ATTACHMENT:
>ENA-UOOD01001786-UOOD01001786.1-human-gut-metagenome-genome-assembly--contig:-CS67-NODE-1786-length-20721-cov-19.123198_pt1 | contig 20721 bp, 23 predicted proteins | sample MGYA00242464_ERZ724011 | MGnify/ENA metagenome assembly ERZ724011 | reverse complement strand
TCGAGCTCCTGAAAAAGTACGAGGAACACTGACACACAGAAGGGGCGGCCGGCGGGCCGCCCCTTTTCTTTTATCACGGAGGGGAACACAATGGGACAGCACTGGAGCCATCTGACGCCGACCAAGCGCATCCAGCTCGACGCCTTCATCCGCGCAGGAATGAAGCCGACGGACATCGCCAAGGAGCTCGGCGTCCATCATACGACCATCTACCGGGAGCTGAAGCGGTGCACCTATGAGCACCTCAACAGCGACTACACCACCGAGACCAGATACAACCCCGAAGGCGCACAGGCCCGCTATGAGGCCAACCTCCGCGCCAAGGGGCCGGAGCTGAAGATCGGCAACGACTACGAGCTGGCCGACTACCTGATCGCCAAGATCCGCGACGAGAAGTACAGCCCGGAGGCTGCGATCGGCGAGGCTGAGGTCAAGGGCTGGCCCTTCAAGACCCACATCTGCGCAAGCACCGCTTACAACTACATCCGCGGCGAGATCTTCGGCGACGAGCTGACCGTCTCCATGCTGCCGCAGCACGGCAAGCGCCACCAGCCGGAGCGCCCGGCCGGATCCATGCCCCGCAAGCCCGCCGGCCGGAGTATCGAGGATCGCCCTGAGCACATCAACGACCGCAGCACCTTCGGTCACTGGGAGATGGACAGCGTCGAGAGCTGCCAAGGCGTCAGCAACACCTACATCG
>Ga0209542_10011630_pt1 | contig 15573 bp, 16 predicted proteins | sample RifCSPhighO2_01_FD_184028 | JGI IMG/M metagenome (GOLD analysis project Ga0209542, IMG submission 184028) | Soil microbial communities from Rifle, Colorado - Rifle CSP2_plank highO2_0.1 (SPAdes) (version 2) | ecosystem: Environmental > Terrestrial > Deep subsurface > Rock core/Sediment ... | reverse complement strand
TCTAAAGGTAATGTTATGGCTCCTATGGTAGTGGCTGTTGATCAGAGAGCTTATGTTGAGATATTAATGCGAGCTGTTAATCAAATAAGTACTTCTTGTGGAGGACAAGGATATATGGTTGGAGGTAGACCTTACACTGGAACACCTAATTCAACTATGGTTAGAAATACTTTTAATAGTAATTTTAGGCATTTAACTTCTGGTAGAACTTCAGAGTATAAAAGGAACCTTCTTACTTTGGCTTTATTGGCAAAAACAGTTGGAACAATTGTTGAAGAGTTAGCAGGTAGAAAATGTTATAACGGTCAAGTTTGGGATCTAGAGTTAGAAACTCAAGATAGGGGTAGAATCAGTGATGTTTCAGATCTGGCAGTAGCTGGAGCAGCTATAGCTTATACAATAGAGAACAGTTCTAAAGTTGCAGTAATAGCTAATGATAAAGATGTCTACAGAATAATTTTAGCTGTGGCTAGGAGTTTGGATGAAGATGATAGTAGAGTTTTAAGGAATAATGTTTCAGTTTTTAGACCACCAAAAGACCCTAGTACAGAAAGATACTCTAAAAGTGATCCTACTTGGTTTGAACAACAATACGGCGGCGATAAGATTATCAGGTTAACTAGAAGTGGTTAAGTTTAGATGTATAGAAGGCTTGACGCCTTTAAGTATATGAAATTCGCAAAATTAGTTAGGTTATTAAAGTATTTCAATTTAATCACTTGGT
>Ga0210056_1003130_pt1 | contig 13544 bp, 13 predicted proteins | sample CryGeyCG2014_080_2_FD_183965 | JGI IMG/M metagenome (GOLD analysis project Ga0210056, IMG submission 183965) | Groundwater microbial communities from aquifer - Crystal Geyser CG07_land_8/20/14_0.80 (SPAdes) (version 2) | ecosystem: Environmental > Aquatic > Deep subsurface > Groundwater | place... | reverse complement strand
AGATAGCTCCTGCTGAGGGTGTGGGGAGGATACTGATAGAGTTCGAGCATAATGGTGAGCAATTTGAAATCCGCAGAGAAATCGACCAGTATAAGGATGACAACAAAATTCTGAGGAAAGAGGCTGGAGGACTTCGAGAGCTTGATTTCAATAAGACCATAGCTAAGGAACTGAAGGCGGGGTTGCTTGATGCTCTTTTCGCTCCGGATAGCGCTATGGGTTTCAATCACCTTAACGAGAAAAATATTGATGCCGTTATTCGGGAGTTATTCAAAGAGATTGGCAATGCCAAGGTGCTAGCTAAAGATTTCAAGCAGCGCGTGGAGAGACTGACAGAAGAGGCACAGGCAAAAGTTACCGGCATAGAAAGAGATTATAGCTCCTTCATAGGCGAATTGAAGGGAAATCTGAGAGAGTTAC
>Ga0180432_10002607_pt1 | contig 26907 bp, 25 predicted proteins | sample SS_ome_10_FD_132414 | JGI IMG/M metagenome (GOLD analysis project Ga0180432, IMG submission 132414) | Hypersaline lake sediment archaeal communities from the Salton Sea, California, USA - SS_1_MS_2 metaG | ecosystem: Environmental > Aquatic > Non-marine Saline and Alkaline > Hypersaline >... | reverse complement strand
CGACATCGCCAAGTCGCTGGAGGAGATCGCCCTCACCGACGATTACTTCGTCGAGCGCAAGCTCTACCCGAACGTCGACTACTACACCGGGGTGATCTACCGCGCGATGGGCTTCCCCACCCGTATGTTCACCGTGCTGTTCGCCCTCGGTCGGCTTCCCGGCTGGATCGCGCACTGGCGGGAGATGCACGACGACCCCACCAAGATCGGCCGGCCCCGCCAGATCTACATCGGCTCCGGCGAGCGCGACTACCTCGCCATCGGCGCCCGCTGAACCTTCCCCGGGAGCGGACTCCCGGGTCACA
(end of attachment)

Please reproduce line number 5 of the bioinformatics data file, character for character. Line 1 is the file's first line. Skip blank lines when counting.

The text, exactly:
>Ga0210056_1003130_pt1 | contig 13544 bp, 13 predicted proteins | sample CryGeyCG2014_080_2_FD_183965 | JGI IMG/M metagenome (GOLD analysis project Ga0210056, IMG submission 183965) | Groundwater microbial communities from aquifer - Crystal Geyser CG07_land_8/20/14_0.80 (SPAdes) (version 2) | ecosystem: Environmental > Aquatic > Deep subsurface > Groundwater | place... | reverse complement strand